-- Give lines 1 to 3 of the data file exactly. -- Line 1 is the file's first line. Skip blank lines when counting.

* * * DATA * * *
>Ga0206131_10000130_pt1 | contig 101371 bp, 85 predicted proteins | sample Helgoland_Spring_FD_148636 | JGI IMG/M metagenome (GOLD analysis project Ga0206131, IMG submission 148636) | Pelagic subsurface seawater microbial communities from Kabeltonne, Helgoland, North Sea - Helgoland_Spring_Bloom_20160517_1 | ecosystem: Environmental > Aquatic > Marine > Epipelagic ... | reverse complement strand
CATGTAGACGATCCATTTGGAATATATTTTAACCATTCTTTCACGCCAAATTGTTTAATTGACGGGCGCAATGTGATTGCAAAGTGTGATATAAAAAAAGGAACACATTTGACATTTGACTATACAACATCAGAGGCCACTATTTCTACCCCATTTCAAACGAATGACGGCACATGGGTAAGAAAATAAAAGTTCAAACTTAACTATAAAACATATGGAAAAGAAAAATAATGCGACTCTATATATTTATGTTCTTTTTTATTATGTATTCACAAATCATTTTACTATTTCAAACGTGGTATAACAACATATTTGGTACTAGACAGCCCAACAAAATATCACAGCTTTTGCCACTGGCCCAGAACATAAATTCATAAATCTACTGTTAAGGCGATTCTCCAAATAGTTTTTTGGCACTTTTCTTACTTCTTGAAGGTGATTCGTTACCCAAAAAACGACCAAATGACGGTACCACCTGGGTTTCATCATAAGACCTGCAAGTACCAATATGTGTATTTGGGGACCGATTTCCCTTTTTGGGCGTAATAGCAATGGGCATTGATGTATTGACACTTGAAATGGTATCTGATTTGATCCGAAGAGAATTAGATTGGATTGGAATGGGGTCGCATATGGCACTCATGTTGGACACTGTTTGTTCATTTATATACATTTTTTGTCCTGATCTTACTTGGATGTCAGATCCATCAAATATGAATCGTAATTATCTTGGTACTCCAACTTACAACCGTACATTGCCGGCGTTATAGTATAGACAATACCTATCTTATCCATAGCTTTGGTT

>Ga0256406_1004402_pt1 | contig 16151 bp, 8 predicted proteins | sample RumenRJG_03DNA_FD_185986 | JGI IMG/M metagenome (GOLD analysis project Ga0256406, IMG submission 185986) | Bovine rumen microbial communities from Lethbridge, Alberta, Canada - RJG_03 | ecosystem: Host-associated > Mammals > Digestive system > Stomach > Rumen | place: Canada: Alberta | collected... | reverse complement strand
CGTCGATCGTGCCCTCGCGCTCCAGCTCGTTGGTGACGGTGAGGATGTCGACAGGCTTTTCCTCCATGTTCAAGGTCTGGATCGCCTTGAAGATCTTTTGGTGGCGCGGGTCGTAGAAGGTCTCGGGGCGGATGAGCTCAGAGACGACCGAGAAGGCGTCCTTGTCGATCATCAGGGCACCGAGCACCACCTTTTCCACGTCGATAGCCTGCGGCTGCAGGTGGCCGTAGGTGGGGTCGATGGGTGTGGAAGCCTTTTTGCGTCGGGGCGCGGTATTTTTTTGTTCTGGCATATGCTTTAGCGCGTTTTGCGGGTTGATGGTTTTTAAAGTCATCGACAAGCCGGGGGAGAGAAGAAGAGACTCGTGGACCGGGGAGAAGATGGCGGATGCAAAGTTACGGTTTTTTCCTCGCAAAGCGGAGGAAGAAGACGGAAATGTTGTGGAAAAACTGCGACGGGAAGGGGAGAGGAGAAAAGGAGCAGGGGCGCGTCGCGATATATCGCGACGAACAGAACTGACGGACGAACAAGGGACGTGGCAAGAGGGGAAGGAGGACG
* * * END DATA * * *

>Ga0206131_10000130_pt1 | contig 101371 bp, 85 predicted proteins | sample Helgoland_Spring_FD_148636 | JGI IMG/M metagenome (GOLD analysis project Ga0206131, IMG submission 148636) | Pelagic subsurface seawater microbial communities from Kabeltonne, Helgoland, North Sea - Helgoland_Spring_Bloom_20160517_1 | ecosystem: Environmental > Aquatic > Marine > Epipelagic ... | reverse complement strand
CATGTAGACGATCCATTTGGAATATATTTTAACCATTCTTTCACGCCAAATTGTTTAATTGACGGGCGCAATGTGATTGCAAAGTGTGATATAAAAAAAGGAACACATTTGACATTTGACTATACAACATCAGAGGCCACTATTTCTACCCCATTTCAAACGAATGACGGCACATGGGTAAGAAAATAAAAGTTCAAACTTAACTATAAAACATATGGAAAAGAAAAATAATGCGACTCTATATATTTATGTTCTTTTTTATTATGTATTCACAAATCATTTTACTATTTCAAACGTGGTATAACAACATATTTGGTACTAGACAGCCCAACAAAATATCACAGCTTTTGCCACTGGCCCAGAACATAAATTCATAAATCTACTGTTAAGGCGATTCTCCAAATAGTTTTTTGGCACTTTTCTTACTTCTTGAAGGTGATTCGTTACCCAAAAAACGACCAAATGACGGTACCACCTGGGTTTCATCATAAGACCTGCAAGTACCAATATGTGTATTTGGGGACCGATTTCCCTTTTTGGGCGTAATAGCAATGGGCATTGATGTATTGACACTTGAAATGGTATCTGATTTGATCCGAAGAGAATTAGATTGGATTGGAATGGGGTCGCATATGGCACTCATGTTGGACACTGTTTGTTCATTTATATACATTTTTTGTCCTGATCTTACTTGGATGTCAGATCCATCAAATATGAATCGTAATTATCTTGGTACTCCAACTTACAACCGTACATTGCCGGCGTTATAGTATAGACAATACCTATCTTATCCATAGCTTTGGTT

>Ga0256406_1004402_pt1 | contig 16151 bp, 8 predicted proteins | sample RumenRJG_03DNA_FD_185986 | JGI IMG/M metagenome (GOLD analysis project Ga0256406, IMG submission 185986) | Bovine rumen microbial communities from Lethbridge, Alberta, Canada - RJG_03 | ecosystem: Host-associated > Mammals > Digestive system > Stomach > Rumen | place: Canada: Alberta | collected... | reverse complement strand